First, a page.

Professor Sarah Whatley PhD, is professor of dance and Director of the Centre for Dance Research (C-DaRE) at Coventry University, UK. Her research interests include dance and new technologies, dance analysis, somatic dance practice and pedagogy, and inclusive dance practices; she has published widely on these themes. The AHRC, the Leverhume Trust and the European Union fund her current research, which is broadly focused on the impact of digital technologies on tangible and intangible cultural heritage. She is founding editor of the Journal of Dance and Somatic Practices and sits on the editorial boards of several other journals.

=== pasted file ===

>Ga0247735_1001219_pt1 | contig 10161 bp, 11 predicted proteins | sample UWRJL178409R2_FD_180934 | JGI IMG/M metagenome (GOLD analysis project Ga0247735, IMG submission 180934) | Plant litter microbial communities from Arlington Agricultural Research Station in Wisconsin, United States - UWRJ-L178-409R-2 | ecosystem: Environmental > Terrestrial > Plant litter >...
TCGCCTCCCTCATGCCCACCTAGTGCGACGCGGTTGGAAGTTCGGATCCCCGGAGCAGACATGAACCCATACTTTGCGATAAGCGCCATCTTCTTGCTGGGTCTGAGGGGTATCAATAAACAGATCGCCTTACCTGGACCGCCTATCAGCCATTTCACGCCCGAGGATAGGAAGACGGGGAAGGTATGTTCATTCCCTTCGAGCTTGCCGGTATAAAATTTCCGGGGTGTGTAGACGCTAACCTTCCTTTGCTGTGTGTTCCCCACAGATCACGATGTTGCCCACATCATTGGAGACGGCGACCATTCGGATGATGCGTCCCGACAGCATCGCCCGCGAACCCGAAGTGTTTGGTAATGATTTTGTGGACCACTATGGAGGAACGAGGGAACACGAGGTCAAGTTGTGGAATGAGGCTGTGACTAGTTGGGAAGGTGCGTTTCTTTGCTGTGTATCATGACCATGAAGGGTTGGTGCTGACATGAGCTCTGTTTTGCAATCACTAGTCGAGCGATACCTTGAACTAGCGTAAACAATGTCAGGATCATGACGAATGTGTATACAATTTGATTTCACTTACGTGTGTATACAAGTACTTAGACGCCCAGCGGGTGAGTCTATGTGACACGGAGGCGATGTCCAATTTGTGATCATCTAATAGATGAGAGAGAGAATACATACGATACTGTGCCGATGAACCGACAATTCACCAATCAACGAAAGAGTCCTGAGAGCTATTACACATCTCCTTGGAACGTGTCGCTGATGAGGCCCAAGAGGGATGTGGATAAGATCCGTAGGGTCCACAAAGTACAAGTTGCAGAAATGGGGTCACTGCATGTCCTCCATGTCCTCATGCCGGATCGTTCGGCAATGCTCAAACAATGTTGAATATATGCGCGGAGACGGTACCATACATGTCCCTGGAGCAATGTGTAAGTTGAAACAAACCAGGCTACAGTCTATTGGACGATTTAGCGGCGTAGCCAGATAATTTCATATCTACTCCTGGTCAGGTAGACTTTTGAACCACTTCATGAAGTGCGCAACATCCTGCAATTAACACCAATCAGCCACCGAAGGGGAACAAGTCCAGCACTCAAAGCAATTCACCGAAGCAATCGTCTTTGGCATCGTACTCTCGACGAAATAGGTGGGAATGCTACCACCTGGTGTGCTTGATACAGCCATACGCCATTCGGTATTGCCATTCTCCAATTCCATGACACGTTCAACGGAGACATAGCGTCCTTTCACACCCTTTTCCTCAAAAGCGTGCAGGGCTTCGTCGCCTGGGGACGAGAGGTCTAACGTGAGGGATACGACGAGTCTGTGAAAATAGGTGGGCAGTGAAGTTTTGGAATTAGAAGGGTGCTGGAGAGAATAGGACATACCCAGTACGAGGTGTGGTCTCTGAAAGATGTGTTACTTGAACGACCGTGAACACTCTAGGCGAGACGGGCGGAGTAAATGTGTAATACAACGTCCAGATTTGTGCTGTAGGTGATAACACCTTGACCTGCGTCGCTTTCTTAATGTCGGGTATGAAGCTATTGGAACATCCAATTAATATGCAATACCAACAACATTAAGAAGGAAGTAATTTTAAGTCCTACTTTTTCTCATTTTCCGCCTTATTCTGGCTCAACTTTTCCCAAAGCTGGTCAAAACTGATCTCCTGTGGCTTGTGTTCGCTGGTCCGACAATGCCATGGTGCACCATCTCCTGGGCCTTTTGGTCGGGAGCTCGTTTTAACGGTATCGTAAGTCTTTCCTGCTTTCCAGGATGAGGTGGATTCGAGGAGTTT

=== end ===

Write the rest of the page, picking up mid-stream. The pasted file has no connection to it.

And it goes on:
Several UK dancers with physical impairments have been developing careers as dance makers, leaders and performers but there remain many barriers for dancers with disabilities to enter training and then the dance profession. Each has a story about the experience of being accepted, or not, within the ‘mainstream’ contemporary dance environment. This paper examines the experience of artists who are contributing to a research project that brings together experts in dance and law to discover more about what would better enable dancers with disabilities to play a full role within the cultural landscape. Observations based on witnessing rehearsals together with analysing the discourse that emerges from the artists’ work shows the potential impact of this work on legal frameworks and the dominant aesthetic frameworks that take root in professional dance practice. The paper brings fresh insights to questions about how we critically engage with and value disabled dance.